Table of Contents

Inverse Infrastructures

Inverse Infrastructures

Disrupting Networks from Below

Edited by Tineke M. Egyedi and Donna C. Mehos

The notion of inverse infrastructures – that is, bottom-up, user-driven, self-organizing networks – gives us a fresh perspective on the omnipresent infrastructure systems that support our economy and structure our way of living. This fascinating book considers the emergence of inverse infrastructures as a new phenomenon that will have a vast impact on consumers, industry and policy. Using a wide range of theories, from institutional economics to complex adaptive systems, it explores the mechanisms and incentives for the rise of these alternatives to large-scale infrastructures and points to their potential disruptive effect on conventional markets and governance models.

Chapter 11: Building a Syngas Infrastructure: Translating Inverse Properties into Design Recommendations

Paulien M. Herder and Rob M. Stikkelman

Subjects: economics and finance, economics of innovation, innovation and technology, economics of innovation, technology and ict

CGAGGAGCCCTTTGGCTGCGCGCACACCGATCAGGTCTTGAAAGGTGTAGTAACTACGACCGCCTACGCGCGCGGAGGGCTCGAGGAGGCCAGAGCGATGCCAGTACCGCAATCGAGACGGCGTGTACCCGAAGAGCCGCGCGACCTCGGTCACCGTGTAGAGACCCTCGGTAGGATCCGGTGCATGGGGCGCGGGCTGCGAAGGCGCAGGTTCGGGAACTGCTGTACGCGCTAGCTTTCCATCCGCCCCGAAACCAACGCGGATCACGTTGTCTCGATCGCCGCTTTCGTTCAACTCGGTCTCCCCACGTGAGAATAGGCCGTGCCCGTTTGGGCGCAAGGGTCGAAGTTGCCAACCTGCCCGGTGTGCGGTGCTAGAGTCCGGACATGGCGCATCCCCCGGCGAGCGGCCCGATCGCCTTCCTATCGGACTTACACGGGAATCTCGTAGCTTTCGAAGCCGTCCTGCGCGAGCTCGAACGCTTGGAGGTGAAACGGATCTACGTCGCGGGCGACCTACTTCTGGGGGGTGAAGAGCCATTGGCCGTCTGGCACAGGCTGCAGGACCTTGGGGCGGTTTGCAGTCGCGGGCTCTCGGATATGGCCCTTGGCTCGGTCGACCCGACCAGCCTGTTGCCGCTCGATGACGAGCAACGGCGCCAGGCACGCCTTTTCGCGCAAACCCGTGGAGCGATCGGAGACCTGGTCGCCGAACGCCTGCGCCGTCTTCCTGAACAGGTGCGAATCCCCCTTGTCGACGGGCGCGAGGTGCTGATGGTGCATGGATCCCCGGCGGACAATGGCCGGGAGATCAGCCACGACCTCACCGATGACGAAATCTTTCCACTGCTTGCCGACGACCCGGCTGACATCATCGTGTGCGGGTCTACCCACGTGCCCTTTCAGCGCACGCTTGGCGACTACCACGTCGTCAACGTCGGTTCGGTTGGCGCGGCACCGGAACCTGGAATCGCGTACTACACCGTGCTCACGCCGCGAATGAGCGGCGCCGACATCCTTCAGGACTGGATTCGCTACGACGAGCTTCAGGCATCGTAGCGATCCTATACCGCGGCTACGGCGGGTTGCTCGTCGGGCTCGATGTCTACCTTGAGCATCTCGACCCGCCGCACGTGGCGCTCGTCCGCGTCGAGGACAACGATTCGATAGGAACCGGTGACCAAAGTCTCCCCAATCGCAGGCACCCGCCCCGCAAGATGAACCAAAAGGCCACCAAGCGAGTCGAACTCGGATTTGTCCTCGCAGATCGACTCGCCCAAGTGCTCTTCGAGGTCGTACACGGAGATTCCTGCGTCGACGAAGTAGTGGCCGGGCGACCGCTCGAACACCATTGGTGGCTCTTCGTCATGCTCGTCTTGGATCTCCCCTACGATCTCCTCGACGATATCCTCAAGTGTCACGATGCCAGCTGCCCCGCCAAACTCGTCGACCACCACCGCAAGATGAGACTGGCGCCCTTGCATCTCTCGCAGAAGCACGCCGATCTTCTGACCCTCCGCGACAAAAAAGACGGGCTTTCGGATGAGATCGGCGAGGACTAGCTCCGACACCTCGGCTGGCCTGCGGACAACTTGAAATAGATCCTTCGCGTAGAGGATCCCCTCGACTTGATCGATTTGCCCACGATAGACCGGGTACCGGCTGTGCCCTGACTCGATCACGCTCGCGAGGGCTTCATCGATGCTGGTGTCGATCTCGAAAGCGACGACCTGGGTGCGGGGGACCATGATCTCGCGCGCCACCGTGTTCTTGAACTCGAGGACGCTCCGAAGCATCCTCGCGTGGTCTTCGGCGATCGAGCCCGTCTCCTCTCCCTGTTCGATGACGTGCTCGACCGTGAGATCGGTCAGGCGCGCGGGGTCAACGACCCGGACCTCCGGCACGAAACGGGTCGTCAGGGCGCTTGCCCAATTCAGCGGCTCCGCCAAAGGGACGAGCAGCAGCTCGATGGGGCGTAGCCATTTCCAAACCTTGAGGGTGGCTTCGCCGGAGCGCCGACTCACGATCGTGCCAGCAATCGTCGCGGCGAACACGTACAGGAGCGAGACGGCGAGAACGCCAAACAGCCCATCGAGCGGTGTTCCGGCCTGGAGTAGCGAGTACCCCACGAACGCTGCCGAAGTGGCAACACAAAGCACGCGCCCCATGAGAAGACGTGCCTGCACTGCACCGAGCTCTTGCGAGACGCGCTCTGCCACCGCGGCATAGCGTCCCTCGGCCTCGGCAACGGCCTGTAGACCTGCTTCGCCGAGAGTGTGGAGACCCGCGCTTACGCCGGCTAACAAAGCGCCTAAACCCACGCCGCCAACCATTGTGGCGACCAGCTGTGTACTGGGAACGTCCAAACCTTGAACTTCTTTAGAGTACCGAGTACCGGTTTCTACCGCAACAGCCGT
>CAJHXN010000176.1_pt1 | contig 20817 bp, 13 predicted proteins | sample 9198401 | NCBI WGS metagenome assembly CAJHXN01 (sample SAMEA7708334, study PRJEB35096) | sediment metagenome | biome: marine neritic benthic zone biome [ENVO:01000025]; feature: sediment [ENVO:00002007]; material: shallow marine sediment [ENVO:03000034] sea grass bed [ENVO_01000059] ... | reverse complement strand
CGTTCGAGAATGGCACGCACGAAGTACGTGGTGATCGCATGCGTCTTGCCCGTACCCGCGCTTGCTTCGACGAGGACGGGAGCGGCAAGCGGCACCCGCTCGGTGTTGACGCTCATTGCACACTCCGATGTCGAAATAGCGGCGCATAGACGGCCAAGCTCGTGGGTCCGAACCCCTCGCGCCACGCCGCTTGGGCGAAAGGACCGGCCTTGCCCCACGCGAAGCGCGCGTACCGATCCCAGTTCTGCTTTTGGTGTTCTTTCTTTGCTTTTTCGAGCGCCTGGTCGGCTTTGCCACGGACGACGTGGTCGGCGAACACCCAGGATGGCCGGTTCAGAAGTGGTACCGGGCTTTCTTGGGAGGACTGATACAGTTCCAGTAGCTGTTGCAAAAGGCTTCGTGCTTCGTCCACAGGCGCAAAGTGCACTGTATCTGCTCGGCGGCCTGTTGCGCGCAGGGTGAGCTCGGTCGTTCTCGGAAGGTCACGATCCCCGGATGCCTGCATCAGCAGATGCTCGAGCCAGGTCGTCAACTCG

Paulien M. Herder and Rob M. Stikkelman INTRODUCTION The current energy infrastructure and energy sourcing in the Netherlands, as in most developed countries, is rigid and inflexible. Power stations and oil refineries have spent decades converting one specific energy carrier into just a few products. The energy system has evolved into a system where most coal becomes electricity, crude oil is typically turned into transport fuels and natural gas is used to fuel power plants in order to produce power and heat. Unstable politics concerning fossil fuel reserves lead to price volatility in the market and are a serious threat to the worldwide security of supply of oil, coal and gas. Since the current energy conversion system is quite inflexible in its need for the various feedstocks, it is important to reduce the dependency on specific fossil fuels by increasing the feedstock flexibility. At the same time, the increase in feedstock flexibility should not harm the current industry’s abilities to feed downstream plants and processes with appropriate hydrocarbons. The Port of Rotterdam, the Netherlands, is a prime example of a large energy-based industrial cluster that needs to address fuel flexibility in order to survive in the long term. As a possible answer to the uncertainties in fossil fuel supply, the development of a synthesis gas infrastructure may be considered (Herder et al. 2008a). Synthesis gas or syngas (not to be mistaken with synthetic natural gas) is a mixture of carbon monoxide (CO) and hydrogen (H2). It can be produced by...

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